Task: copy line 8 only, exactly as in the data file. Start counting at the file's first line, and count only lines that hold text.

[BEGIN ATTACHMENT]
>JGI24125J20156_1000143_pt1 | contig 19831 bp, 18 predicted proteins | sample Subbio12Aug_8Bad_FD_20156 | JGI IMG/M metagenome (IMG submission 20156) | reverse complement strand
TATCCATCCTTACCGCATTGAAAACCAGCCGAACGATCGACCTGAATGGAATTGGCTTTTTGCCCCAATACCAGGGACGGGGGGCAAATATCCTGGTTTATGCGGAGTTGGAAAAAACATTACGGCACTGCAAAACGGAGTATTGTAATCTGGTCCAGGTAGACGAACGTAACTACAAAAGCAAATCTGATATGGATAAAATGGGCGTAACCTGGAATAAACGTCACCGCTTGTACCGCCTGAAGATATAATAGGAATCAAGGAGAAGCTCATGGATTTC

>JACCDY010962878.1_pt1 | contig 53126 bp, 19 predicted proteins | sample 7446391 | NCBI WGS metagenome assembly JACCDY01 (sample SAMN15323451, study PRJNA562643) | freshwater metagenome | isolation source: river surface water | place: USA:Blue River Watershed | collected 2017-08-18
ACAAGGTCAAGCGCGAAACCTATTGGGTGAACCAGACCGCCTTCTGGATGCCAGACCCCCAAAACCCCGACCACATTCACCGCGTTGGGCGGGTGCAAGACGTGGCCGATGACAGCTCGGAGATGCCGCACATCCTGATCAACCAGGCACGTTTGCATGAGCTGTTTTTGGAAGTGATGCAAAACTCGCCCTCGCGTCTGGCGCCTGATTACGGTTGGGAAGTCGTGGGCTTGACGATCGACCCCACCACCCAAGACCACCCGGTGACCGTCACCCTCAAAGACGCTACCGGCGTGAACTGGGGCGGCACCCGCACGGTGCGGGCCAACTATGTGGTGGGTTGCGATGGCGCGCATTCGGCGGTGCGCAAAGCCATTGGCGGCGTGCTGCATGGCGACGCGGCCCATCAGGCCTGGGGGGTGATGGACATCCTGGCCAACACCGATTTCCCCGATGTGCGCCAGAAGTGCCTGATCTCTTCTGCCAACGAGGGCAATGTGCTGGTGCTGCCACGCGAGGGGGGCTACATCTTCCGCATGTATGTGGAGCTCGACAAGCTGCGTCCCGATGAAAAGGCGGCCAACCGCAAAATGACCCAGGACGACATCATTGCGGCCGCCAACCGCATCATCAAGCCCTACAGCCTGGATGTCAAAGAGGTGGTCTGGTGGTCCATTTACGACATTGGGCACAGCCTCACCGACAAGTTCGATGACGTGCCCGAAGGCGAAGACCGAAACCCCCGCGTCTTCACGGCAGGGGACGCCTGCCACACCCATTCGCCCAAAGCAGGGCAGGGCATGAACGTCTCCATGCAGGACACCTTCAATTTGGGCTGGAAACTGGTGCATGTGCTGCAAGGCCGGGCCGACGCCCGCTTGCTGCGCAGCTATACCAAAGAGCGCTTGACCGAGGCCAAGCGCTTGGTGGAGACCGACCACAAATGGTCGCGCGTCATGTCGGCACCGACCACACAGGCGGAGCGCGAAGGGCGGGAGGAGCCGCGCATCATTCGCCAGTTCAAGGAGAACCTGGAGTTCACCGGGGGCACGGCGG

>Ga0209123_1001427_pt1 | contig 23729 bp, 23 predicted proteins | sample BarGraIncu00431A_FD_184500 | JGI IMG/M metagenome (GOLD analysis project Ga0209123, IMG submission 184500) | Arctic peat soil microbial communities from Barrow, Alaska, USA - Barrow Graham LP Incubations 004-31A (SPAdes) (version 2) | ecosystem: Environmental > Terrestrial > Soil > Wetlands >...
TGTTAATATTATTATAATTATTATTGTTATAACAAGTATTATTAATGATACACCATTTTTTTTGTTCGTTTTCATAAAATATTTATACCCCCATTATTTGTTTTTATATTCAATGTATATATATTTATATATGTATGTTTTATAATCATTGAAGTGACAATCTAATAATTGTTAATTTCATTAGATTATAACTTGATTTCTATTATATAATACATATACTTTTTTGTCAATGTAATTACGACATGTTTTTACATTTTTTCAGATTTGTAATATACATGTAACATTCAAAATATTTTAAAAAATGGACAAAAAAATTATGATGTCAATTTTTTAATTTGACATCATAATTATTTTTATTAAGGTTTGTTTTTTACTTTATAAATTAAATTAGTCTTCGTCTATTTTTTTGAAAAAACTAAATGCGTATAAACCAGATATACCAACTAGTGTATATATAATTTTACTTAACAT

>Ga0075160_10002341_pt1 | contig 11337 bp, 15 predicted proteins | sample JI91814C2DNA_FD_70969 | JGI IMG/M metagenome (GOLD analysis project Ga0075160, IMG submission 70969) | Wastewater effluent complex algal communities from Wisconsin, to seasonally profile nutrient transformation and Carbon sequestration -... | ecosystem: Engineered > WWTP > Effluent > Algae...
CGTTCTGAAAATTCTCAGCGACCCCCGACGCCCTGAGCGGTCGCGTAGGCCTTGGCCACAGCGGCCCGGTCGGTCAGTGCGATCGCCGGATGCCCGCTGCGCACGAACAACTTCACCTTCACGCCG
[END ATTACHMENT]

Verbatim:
CGTTCTGAAAATTCTCAGCGACCCCCGACGCCCTGAGCGGTCGCGTAGGCCTTGGCCACAGCGGCCCGGTCGGTCAGTGCGATCGCCGGATGCCCGCTGCGCACGAACAACTTCACCTTCACGCCG